Wednesday, February 22, 2012

some ideas

A few thoughts for today:

If you are ever called to jury duty:
1)      Go. It isn’t worth the trouble for not showing up
2)      Remember that by getting on a jury you might be able to help someone
a.       There are quite a few people (likely tens of thousands of people) ever year that get charged with crimes they did not commit. Don’t let the State railroad them.
b.      You also have the opportunity to spoil convictions on victimless crimes and crimes against the state (think drug possession charges, and protesters who “resisted arrest”). It’s called “Jury Nullification”  and it is a Constitutional right that you hold as a member of a jury.
3)      If you happen to be one of the few people who are ever empanelled for a capital case, do not under any circumstances admit that you would be incapable of applying the death penalty. If you live in a state without the death penalty (and most of you don’t), then consider the implications of placing a person in a cage for the rest of their natural life, which is nearly as terrifying.
a.       If you admit that you are morally oppose to the death penalty under any circumstance—even the precious laws of the state—you will be dismissed from the jury selection almost immediately.
b.      This practice is not only common, but has been repeatedly approved by the Supreme Court. Thus it becomes one’s moral duty to, in my opinion, to get on such a jury if the opportunity arises and prevent a death sentence.

Also, the march to war against Iran continues apace, as any cursory glance at corporate media (and its faithful “dissenting” voices) will tell you. Truly a monstrous crime against humanity approaches should we be unable to avert this conflict. Prospects for avoiding it do not look good, I think.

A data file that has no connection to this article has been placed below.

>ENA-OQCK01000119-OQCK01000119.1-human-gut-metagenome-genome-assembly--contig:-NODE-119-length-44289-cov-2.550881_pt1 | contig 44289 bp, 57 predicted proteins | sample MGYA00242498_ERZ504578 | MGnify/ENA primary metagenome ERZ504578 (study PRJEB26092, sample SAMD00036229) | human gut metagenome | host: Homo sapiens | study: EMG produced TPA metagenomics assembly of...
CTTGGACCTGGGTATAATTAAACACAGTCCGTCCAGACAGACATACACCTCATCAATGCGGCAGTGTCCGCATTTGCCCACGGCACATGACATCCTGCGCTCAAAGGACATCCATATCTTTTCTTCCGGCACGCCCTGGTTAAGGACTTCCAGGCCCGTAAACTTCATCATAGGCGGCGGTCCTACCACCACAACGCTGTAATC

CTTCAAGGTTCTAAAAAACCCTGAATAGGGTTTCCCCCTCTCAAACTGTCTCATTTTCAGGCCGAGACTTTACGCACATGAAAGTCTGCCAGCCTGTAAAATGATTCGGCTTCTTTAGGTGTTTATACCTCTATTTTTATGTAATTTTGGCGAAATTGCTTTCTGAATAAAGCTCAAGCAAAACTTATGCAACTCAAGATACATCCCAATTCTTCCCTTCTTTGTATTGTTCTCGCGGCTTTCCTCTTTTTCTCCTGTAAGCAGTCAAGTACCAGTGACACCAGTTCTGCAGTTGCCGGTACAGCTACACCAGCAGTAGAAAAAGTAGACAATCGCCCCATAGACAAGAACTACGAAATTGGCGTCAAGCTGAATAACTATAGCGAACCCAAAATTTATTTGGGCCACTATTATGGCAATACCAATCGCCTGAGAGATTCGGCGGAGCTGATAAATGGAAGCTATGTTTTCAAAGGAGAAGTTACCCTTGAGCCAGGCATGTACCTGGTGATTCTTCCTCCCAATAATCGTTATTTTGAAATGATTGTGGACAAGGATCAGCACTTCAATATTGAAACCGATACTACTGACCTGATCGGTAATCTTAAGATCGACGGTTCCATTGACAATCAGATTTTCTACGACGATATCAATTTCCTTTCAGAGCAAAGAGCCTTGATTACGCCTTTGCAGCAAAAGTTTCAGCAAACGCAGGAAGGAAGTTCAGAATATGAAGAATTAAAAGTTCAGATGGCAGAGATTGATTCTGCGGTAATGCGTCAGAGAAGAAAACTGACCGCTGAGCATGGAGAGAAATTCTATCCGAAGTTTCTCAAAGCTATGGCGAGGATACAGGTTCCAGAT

One more thing; if you are serving jail time and the police take you out of your cell, “ask” to interview you in a locked room with two armed officers in the middle of the night and you fear for your safety if you decline to be questioned, the Supreme Court does not think you were “in custody” enough to have rights. 

Yes, just yesterday, in Howes v. Fields, the eminent scholars of the court ruled unanimously on a patently false technicality and then rejected the idea that there is no obligation to read Miranda warnings to a prisoner taken from his cell and subjected to intense interrogation about a completely separate alleged offense for “5 to 7” hours in the middle of the night. Rights-shmights I will cover this case in more detail later, once I finish reading the 6th Circuit opinion the Court reversed. Aren’t police states just wonderful?

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